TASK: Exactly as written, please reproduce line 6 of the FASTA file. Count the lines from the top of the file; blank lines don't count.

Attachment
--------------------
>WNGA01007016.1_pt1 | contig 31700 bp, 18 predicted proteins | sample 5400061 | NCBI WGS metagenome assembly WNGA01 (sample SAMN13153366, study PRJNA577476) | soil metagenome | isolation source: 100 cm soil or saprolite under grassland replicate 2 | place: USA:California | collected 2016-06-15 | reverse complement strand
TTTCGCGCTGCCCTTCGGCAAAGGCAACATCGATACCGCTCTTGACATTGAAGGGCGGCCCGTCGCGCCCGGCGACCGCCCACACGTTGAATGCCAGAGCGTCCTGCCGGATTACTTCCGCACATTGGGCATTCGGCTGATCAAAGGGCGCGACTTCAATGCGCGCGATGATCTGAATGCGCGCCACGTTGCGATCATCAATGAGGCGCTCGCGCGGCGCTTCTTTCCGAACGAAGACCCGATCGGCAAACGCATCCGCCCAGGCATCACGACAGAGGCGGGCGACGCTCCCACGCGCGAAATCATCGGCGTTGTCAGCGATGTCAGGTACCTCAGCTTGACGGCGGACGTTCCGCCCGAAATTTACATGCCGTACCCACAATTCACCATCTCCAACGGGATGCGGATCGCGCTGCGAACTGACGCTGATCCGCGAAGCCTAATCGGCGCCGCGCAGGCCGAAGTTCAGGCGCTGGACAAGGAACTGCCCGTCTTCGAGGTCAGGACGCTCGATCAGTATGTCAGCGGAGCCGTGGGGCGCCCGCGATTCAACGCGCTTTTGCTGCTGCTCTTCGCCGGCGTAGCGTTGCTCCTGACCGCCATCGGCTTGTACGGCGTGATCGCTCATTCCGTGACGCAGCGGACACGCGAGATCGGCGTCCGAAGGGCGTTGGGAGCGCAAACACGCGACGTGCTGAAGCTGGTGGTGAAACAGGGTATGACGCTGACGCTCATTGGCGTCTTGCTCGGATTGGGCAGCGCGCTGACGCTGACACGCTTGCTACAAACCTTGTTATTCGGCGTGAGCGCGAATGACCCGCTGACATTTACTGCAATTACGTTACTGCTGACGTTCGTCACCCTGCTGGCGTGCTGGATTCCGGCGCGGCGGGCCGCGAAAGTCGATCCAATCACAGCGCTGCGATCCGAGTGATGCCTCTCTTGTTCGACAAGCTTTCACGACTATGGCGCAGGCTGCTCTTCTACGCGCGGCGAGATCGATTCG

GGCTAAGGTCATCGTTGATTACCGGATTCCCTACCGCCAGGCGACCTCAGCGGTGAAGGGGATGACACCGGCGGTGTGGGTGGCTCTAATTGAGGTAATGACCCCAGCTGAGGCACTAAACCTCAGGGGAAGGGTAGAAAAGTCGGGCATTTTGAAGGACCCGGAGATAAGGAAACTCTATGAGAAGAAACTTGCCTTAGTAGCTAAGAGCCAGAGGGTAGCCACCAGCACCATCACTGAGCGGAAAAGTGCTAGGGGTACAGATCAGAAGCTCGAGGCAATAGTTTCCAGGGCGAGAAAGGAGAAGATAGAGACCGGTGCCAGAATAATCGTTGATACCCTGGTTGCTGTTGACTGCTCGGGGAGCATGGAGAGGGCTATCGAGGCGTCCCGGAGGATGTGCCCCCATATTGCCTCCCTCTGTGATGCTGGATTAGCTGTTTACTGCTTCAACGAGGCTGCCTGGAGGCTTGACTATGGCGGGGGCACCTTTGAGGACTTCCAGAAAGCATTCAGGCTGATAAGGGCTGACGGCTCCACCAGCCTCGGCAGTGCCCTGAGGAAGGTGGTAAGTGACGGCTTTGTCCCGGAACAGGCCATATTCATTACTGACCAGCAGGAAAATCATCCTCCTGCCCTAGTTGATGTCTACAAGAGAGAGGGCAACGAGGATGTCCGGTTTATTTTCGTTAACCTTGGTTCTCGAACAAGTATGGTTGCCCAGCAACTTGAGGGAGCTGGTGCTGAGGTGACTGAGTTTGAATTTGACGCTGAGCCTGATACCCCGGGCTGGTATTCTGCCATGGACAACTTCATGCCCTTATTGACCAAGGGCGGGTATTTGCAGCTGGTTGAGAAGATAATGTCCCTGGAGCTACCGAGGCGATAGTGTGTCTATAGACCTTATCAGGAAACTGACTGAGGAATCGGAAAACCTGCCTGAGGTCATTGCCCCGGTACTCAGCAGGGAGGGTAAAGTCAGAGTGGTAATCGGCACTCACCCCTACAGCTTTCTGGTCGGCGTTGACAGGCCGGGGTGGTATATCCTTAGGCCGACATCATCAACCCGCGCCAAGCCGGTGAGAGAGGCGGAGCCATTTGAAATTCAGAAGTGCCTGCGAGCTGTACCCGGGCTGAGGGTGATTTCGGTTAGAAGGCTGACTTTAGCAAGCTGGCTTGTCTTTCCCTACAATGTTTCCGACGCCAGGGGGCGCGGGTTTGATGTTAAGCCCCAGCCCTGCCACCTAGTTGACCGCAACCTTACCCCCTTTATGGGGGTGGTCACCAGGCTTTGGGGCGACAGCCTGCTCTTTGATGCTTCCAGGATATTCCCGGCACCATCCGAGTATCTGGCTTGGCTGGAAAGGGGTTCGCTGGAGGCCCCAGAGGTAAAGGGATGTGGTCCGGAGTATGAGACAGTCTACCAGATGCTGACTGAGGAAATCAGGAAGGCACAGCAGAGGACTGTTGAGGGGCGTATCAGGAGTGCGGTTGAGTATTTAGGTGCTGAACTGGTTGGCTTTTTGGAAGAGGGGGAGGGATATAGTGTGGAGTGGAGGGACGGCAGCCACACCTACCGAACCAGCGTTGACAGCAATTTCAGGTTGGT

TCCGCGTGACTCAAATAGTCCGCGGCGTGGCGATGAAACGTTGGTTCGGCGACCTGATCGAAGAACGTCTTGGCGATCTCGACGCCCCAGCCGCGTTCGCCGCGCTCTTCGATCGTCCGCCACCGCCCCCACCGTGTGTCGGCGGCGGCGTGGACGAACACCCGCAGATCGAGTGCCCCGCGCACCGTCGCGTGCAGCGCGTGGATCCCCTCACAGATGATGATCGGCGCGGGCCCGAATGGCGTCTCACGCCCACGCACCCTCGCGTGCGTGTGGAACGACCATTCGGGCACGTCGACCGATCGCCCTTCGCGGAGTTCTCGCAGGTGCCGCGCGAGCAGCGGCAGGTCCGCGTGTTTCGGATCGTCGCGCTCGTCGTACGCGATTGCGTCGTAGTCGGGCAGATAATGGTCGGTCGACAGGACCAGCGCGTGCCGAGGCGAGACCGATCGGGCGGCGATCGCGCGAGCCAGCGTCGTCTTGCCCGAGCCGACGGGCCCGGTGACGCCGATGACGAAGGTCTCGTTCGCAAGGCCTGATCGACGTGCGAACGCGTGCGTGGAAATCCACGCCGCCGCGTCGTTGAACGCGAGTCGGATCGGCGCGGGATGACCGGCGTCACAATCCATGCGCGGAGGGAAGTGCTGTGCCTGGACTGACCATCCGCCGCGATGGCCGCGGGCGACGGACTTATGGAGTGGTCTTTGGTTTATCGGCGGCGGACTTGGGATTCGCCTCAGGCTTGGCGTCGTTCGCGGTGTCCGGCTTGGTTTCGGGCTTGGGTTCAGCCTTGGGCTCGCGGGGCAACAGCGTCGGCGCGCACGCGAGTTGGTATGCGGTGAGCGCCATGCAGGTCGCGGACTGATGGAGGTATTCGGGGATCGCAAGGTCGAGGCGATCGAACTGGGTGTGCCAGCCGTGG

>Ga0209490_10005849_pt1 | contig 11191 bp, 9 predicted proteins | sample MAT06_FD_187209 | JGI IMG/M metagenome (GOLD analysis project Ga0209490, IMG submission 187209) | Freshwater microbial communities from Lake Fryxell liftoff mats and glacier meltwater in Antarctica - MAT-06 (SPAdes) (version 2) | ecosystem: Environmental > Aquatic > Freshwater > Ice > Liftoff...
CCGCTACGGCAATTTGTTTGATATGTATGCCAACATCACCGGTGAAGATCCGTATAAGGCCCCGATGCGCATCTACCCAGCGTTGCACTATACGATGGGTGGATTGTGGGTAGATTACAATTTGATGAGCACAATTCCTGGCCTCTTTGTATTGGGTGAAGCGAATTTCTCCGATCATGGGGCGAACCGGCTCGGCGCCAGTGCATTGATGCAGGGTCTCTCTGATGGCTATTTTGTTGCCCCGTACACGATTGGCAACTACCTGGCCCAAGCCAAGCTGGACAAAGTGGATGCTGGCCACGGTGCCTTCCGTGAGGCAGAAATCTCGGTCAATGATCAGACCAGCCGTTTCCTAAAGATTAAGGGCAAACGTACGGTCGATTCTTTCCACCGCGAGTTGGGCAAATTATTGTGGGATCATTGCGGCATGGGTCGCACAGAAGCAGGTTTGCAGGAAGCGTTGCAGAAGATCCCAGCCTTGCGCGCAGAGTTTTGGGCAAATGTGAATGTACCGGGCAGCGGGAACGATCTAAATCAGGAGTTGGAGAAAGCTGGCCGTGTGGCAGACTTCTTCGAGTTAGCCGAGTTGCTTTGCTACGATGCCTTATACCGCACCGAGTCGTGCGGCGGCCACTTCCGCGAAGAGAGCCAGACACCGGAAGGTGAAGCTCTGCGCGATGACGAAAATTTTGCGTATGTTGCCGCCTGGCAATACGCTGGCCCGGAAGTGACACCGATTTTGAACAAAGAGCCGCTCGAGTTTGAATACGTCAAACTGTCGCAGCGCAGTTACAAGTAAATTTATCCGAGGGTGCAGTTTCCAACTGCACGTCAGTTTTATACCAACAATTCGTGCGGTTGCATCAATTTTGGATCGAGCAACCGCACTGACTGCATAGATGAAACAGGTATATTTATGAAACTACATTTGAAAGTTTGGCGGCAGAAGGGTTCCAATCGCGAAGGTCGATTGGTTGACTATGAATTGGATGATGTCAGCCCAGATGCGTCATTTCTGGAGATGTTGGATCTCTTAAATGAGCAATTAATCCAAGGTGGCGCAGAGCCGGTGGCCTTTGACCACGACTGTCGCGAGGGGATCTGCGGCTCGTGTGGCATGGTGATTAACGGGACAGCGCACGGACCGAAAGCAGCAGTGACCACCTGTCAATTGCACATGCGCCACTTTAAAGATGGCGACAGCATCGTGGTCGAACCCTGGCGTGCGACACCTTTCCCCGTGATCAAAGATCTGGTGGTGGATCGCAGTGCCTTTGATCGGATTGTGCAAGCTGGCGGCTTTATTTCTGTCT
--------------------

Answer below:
CCGCTACGGCAATTTGTTTGATATGTATGCCAACATCACCGGTGAAGATCCGTATAAGGCCCCGATGCGCATCTACCCAGCGTTGCACTATACGATGGGTGGATTGTGGGTAGATTACAATTTGATGAGCACAATTCCTGGCCTCTTTGTATTGGGTGAAGCGAATTTCTCCGATCATGGGGCGAACCGGCTCGGCGCCAGTGCATTGATGCAGGGTCTCTCTGATGGCTATTTTGTTGCCCCGTACACGATTGGCAACTACCTGGCCCAAGCCAAGCTGGACAAAGTGGATGCTGGCCACGGTGCCTTCCGTGAGGCAGAAATCTCGGTCAATGATCAGACCAGCCGTTTCCTAAAGATTAAGGGCAAACGTACGGTCGATTCTTTCCACCGCGAGTTGGGCAAATTATTGTGGGATCATTGCGGCATGGGTCGCACAGAAGCAGGTTTGCAGGAAGCGTTGCAGAAGATCCCAGCCTTGCGCGCAGAGTTTTGGGCAAATGTGAATGTACCGGGCAGCGGGAACGATCTAAATCAGGAGTTGGAGAAAGCTGGCCGTGTGGCAGACTTCTTCGAGTTAGCCGAGTTGCTTTGCTACGATGCCTTATACCGCACCGAGTCGTGCGGCGGCCACTTCCGCGAAGAGAGCCAGACACCGGAAGGTGAAGCTCTGCGCGATGACGAAAATTTTGCGTATGTTGCCGCCTGGCAATACGCTGGCCCGGAAGTGACACCGATTTTGAACAAAGAGCCGCTCGAGTTTGAATACGTCAAACTGTCGCAGCGCAGTTACAAGTAAATTTATCCGAGGGTGCAGTTTCCAACTGCACGTCAGTTTTATACCAACAATTCGTGCGGTTGCATCAATTTTGGATCGAGCAACCGCACTGACTGCATAGATGAAACAGGTATATTTATGAAACTACATTTGAAAGTTTGGCGGCAGAAGGGTTCCAATCGCGAAGGTCGATTGGTTGACTATGAATTGGATGATGTCAGCCCAGATGCGTCATTTCTGGAGATGTTGGATCTCTTAAATGAGCAATTAATCCAAGGTGGCGCAGAGCCGGTGGCCTTTGACCACGACTGTCGCGAGGGGATCTGCGGCTCGTGTGGCATGGTGATTAACGGGACAGCGCACGGACCGAAAGCAGCAGTGACCACCTGTCAATTGCACATGCGCCACTTTAAAGATGGCGACAGCATCGTGGTCGAACCCTGGCGTGCGACACCTTTCCCCGTGATCAAAGATCTGGTGGTGGATCGCAGTGCCTTTGATCGGATTGTGCAAGCTGGCGGCTTTATTTCTGTCT